To the memory of Baruch Podolsky
Seventy years ago, Sidney Glazer edited in the pages of this journal what he called "a noteworthy passage from an Arab grammatical text." The fragment, going back to the famous fourteenth-century Arab grammarian Ab[u.bar] Hayy[a.bar]n, is indeed remarkable in several respects, not least because of the author's attempt to provide a kind of cross-linguistic survey of the origin of verbal inflection in five Near Eastern languages: Arabic, Persian, Turkish, Coptic, and Ethiopian Semitic.
Glazer's analysis of the text is focused exclusively on its implications for Arab grammatical theory, with no attention to the material evidence of any of the foreign languages treated by Ab[u.bar] Hayy[a.bar]n (hereafter AH). Our short note is intended to fill this gap in what concerns the Ethiopic material, which includes six elements: (1)
[TEXT NOT REPRODUCIBLE IN ASCII] he beat
[TEXT NOT REPRODUCIBLE IN ASCII] he beats
[TEXT NOT REPRODUCIBLE IN ASCII] you beat
[TEXT NOT REPRODUCIBLE IN ASCII] Hind beats
[TEXT NOT REPRODUCIBLE IN ASCII] I beat
[TEXT NOT REPRODUCIBLE IN ASCII] we beat
To the best of our knowledge, no systematic analysis of the Ethiopic forms in AH's text has been undertaken since the publication of Glazer's article. In his extensive review of Leslau's Etymological Dictionary of Gurage, Gideon Goldenberg (1987: 93) gave some attention to Au' s pronominal forms, attributing their language to "an earlier form of what is now East Gurage," (2) while in Baruch Podolsky's pioneering study of the historical phonology of Amharic (1991), AH is twice referred to in connection with the pertinent phonological phenomena. It is to Podolsky's book that the present authors owe their acquaintance with the passage under scrutiny.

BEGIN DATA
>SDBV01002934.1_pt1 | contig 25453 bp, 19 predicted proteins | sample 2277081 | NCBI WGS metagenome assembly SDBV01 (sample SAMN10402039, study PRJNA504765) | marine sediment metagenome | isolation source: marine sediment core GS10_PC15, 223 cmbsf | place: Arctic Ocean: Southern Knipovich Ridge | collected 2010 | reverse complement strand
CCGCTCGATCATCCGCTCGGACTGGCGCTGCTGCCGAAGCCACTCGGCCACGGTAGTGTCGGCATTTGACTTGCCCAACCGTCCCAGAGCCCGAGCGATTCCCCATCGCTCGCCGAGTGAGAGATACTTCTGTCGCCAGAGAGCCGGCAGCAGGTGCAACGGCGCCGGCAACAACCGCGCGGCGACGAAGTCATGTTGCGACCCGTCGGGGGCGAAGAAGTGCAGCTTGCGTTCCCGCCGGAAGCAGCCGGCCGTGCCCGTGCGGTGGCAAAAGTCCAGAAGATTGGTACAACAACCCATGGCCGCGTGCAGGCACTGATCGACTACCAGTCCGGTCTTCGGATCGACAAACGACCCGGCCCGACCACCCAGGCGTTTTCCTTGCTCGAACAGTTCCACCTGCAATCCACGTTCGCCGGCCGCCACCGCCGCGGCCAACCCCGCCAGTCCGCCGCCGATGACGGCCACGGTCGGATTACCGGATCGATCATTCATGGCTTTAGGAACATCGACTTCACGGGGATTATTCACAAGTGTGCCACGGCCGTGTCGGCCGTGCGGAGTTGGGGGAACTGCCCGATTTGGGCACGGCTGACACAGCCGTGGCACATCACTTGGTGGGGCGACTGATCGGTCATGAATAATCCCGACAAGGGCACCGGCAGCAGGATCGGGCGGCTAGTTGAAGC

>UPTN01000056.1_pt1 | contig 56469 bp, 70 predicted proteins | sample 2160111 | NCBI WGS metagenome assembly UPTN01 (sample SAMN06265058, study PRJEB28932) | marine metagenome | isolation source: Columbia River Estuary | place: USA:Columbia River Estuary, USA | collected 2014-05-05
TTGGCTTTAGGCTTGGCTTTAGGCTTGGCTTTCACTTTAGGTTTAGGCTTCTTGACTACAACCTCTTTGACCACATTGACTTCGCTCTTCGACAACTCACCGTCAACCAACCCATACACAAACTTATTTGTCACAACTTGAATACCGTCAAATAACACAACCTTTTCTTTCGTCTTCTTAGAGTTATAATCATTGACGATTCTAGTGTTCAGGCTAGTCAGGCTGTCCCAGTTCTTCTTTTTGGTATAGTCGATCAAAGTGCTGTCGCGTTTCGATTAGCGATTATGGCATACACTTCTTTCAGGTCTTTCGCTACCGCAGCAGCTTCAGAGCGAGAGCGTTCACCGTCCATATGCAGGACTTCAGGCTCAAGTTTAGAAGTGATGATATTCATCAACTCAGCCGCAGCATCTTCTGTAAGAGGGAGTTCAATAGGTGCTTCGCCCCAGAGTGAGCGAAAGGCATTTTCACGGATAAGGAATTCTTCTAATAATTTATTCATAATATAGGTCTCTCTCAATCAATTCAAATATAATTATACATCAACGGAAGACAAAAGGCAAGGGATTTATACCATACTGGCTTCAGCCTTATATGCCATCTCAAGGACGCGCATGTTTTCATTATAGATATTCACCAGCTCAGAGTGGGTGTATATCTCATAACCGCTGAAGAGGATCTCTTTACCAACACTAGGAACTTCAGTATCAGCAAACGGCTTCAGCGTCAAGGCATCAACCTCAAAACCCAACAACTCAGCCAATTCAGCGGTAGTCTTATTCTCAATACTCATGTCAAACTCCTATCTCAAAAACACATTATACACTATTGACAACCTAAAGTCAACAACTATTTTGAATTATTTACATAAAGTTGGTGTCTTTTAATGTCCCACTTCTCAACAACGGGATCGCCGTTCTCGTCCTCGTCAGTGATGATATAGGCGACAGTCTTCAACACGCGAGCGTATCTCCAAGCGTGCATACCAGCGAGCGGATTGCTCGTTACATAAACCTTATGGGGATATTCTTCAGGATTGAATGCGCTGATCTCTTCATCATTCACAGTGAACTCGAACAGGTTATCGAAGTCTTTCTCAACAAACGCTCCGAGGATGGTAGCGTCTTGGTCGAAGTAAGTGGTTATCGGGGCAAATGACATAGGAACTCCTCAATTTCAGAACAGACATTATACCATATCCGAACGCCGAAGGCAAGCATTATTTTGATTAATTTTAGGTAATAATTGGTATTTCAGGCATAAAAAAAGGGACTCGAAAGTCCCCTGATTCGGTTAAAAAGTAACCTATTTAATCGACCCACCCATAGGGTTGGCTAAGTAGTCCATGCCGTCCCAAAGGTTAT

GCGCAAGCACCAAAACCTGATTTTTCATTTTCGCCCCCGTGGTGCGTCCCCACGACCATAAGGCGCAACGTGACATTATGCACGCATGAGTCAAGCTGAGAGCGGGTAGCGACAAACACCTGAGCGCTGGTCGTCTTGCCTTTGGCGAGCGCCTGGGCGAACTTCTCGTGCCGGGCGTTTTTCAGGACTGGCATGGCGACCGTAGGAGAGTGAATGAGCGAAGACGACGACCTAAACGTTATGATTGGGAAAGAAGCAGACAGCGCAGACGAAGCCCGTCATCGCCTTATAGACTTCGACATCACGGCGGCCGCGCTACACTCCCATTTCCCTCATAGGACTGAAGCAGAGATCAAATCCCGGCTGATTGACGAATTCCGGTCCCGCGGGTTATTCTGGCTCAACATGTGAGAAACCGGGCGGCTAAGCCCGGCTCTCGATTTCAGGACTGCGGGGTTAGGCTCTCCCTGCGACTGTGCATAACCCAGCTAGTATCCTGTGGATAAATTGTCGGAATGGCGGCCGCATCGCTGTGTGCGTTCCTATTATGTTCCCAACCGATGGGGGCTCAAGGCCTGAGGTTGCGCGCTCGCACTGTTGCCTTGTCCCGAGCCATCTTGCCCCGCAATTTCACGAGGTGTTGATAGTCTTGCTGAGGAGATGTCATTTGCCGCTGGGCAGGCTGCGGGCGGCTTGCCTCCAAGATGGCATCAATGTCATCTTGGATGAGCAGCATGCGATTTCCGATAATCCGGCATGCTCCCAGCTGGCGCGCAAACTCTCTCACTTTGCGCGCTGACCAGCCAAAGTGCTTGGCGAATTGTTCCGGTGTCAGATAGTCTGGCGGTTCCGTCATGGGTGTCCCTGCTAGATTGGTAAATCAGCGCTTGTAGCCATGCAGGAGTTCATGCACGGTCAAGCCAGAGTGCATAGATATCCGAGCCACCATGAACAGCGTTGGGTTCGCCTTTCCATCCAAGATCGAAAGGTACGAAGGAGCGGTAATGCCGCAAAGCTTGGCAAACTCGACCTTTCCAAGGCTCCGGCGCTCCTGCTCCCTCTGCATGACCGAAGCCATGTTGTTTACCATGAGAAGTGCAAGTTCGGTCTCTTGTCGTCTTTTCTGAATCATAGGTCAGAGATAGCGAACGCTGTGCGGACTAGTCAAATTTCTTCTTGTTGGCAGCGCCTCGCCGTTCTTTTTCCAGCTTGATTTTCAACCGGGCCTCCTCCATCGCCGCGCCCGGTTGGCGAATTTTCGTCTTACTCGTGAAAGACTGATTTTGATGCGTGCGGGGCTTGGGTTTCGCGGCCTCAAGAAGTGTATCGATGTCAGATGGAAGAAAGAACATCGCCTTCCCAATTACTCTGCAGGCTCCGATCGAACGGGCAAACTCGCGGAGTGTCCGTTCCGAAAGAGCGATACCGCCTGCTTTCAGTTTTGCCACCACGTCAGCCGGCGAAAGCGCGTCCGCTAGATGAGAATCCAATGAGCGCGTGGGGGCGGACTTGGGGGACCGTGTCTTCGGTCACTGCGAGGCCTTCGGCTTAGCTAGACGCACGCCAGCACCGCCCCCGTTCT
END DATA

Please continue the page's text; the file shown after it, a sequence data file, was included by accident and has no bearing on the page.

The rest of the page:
The pronominal forms adduced by AU immediately betray their South Ethiopian origin. (3)
The first person plural form [TEXT NOT REPRODUCIBLE IN ASCII] (= * enya or * en(n)a) is compatible with cognate forms in the majority of modern South Ethiopian languages: Amharic [delta]nna, Harari ina, Soddo enna, Selti ina (Kane 1990: 1254; Leslau 1963: 29; 1979: 79).
In a similar way, the first person singular form [TEXT NOT REPRODUCIBLE IN ASCII] (= * eyya) has reliable parallels in the majority of gunnan-Gurage and East Gurage: Zway?[e.bar]ya, Masqan eyya, Ennemor eya, Chaha eya (Leslau 1979: 116). (4) Close to these forms is Argobba ay (Leslau 1997: 194). There is no explanation for the word-final hamza in the Arabic rendering, nor for the kasra that accompanies it.
The second person singular form [TEXT NOT REPRODUCIBLE IN ASCII] (= * ata) drastically reduces the choice, (5) as East Gurage is the only Southern Ethiopian sub-branch where such forms are attested: Selti, Wolane, and Zway ata (Leslau 1979: 102; Gutt 1997: 911; Meyer 2006: 165; 2005: 77).
The sample root chosen by AH to illustrate the Ethiopian verbal paradigm is m-h-t ('to strike, to beat'), functionally corresponding to Arabic d-r-b. This root, going back to PS * mhs, is well attested in Geez and in the majority of Modern Ethiopian (Leslau 1963: 105; 1979: 437; 1987: 337). In today's East Gurage it is preserved only in Zway, but this is hardly a persuasive reason to exclude other languages of this sub-branch (or indeed other South Ethiopian languages) from consideration: the dialectal distribution of this root in AH's times may well have been much broader than today.
The presence of h in the Arabic rendering is more than expected for such an early date: as is well known, some of the South Ethiopian languages (Argobba, Harari) preserve h ( t, for which our document seems to provide the earliest piece of evidence known so far. It stands to reason that in the source...